In her talk, Guillermoprieto cited a litany of drug-related carnage, culled from a random search of Mexican news reports over the past half-year (with the highest levels of violence in Mexico City and the states of Chihuahua and Michoacán): some 24 bodies found in a national park outside Mexico City; 57 killed in one bloody week in Tijuana; 8 downed in the city of Morelia, when hand grenades were lobbed into a crowd celebrating Mexican Independence Day. And that's only a tiny fraction of the more than 7,000 estimated to have died since the start of 2007, when President Felipe Calderón, shortly after his election, announced a war on drug traffickers.
Citing Mexican sociologist Luís Astorga as a key chronicler of her country's drug trade, Guillermoprieto said that Mexicans have been "growing, packing, and transporting drugs on a massive scale to the U.S." since the 1970s — marijuana, largely, "but also heroin and morphine in significant amounts." (Coca, she noted, is still largely grown in the Andes and processed in the Colombian Amazon, but must pass through Mexico to reach its largest market, in the United States. In 1993, Colombian drug kingpin Pablo Escobar was killed and many of his operatives were arrested. In the ensuing vacuum, the Colombian cocaine trade fragmented and its control "devolved into Mexican hands," she said.)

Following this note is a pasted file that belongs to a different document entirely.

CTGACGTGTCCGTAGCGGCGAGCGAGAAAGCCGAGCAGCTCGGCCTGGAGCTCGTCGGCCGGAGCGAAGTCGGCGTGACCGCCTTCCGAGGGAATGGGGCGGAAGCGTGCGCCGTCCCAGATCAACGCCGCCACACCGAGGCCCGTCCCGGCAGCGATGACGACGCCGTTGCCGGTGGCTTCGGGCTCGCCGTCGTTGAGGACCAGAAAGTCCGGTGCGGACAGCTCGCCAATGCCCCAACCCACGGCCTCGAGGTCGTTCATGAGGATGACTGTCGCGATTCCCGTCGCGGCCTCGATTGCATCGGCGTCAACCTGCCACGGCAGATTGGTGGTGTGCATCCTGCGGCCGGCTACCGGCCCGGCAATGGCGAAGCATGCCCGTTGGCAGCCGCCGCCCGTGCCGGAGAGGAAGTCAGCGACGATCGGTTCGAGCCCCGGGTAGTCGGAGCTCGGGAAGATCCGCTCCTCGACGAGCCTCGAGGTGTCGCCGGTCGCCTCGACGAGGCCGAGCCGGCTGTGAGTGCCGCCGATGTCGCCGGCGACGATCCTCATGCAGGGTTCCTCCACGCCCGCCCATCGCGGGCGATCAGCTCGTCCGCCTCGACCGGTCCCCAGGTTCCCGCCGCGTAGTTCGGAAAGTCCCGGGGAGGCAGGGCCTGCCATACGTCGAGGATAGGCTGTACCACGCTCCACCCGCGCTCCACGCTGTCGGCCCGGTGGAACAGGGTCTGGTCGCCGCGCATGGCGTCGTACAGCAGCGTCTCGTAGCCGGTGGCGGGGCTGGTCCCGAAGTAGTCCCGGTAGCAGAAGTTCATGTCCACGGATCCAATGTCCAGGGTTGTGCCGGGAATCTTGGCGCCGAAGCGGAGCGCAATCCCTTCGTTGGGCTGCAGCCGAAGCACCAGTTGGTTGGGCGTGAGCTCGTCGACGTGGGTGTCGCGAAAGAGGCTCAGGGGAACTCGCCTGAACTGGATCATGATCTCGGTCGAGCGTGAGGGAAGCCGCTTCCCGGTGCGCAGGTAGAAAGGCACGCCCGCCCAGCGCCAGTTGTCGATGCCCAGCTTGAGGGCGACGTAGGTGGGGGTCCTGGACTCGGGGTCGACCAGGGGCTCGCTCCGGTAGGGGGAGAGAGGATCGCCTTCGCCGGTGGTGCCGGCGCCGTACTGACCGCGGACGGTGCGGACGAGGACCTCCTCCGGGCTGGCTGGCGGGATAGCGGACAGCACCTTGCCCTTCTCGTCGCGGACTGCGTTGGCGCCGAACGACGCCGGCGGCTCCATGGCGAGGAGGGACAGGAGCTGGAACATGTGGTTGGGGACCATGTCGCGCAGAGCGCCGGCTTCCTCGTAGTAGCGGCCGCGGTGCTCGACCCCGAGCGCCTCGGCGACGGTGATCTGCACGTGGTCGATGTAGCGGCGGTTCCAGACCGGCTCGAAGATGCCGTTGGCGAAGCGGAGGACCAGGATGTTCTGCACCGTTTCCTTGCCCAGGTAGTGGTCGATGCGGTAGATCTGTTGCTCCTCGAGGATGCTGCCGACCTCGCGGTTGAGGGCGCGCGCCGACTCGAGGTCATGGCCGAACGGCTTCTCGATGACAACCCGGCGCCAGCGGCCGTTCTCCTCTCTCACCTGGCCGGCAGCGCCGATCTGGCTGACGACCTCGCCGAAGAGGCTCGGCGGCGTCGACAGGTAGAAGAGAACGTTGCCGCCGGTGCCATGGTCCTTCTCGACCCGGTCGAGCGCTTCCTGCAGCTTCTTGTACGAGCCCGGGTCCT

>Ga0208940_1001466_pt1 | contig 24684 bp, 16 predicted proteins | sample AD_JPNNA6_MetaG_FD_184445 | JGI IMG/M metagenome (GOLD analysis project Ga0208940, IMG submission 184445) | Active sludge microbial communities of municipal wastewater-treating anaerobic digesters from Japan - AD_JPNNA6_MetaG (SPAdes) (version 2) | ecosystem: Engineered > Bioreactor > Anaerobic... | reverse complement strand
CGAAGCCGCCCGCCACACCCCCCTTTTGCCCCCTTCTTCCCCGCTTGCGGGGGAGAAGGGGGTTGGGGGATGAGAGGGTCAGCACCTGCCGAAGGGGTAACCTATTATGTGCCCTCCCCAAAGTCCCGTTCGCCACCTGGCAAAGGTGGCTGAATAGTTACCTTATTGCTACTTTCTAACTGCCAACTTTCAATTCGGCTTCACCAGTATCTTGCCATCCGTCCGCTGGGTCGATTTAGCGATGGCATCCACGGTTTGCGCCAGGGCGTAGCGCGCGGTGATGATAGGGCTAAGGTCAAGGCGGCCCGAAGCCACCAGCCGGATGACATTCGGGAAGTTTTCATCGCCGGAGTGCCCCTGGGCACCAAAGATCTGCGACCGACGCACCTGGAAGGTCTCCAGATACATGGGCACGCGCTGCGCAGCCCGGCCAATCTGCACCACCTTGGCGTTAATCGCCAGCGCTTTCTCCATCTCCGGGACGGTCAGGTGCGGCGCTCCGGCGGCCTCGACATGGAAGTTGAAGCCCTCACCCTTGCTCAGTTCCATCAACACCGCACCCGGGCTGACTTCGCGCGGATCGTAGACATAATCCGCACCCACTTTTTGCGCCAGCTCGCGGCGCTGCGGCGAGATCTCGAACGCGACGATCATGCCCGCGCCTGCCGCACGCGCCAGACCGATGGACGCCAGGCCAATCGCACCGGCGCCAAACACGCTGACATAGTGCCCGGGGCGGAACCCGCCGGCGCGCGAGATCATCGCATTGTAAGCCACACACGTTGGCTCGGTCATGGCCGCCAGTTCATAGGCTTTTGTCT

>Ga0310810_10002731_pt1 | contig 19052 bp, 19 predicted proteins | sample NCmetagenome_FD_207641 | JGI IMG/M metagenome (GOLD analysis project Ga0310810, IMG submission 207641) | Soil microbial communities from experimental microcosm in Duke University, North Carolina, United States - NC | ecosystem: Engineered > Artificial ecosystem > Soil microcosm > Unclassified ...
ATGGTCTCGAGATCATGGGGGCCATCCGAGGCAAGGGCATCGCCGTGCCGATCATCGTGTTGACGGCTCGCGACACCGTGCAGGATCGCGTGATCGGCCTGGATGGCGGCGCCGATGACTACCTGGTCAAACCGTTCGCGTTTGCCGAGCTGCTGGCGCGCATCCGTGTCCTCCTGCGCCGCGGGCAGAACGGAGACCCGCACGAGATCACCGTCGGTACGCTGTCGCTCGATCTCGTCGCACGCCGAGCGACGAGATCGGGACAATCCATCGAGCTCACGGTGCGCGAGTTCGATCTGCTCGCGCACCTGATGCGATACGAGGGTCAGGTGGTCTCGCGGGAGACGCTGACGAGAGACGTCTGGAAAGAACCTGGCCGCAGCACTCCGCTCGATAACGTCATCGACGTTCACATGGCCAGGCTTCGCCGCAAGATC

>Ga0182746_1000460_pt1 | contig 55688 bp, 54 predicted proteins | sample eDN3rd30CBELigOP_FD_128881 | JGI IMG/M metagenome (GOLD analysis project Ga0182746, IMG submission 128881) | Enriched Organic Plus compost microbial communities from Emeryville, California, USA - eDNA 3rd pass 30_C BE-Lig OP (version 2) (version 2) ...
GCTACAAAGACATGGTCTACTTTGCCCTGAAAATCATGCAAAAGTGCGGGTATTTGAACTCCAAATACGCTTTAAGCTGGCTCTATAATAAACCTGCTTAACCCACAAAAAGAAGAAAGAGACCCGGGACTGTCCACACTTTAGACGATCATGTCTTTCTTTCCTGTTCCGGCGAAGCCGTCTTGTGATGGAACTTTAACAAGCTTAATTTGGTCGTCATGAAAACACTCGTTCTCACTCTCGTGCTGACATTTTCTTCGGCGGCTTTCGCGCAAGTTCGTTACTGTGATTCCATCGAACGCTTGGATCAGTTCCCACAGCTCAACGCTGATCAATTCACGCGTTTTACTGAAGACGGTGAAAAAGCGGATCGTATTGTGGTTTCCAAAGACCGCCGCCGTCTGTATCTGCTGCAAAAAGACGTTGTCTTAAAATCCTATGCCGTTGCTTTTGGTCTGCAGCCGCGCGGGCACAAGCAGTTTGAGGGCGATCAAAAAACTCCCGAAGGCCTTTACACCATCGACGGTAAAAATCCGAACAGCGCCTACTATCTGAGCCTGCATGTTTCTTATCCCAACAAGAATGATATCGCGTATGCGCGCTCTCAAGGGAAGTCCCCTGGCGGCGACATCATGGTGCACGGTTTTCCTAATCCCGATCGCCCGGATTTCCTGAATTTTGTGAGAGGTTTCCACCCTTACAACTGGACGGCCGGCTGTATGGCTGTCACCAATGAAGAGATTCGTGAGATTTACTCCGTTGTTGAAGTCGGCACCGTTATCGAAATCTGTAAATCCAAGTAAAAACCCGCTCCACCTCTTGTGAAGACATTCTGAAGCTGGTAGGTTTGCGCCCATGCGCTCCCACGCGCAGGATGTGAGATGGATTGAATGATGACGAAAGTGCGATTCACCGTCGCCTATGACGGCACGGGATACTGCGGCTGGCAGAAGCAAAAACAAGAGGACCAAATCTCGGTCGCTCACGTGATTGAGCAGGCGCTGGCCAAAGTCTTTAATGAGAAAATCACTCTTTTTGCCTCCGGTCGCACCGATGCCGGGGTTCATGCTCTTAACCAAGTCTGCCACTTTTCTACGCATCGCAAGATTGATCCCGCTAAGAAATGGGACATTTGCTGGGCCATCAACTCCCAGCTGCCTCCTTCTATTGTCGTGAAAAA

Guillermoprieto said the Mexi-can government has attempted to crack down on drug trafficking, borrowing from policies of the United States, which first launched such a military-style "war on drugs" under the Nixon administration. Encouraged by the U.S., the Mexican government followed suit with a series of armed efforts to stamp out the drug trade.
Ironically, she said, these policies have brought drug traffickers into close contact with police and military — many of whom have been bought off and become involved in the trade themselves. The long military-style drug war also prompted an exodus of the heads of Mexico's most important drug families — from the early center of the business, Sinaloa in northwestern Mexico, to other parts of the country. Now, she said — showing a map of the 31 Mexican states and their corresponding drug-trafficking operations — "there's no state where one of these families or groups is not operating....The violence is a result of the fight among all these families or organizations or groups," struggling for control of the routes north for their illegal cargo.
The carnage and chaos, she said, make this much clear: A 40-year experiment in military-style drug interdiction has failed, "and there's no reason it will start to work now."
Guillermoprieto is at Berkeley for a monthlong residency at the Center for Latin American Studies, which sponsored her lecture. A leading Latin American journalist, she was one of two reporters to break the story of the El Salvadoran army's 1981 massacre of 900 villagers at El Mozote. She has covered Peru's Shining Path guerrillas, life in contemporary Cuba, the aftermath of Argentina's "dirty war," and post-Sandinista Nicaragua; Foreign Policy magazine recently named her one of the 100 most influential public intellectuals in the world.